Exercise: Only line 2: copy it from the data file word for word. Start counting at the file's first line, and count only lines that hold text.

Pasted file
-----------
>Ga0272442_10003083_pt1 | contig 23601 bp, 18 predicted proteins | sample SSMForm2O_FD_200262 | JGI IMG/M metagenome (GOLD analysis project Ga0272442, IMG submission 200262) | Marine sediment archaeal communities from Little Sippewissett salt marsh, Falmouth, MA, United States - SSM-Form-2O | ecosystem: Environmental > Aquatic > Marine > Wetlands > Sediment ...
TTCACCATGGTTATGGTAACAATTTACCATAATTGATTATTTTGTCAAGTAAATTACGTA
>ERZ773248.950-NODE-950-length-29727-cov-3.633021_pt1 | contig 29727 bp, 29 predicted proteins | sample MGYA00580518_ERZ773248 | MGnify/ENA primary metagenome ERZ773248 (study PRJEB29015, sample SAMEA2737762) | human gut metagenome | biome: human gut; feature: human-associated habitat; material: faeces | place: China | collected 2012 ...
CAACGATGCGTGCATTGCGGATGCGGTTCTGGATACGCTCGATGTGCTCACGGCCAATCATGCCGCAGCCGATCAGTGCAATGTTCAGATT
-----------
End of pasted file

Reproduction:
TTCACCATGGTTATGGTAACAATTTACCATAATTGATTATTTTGTCAAGTAAATTACGTA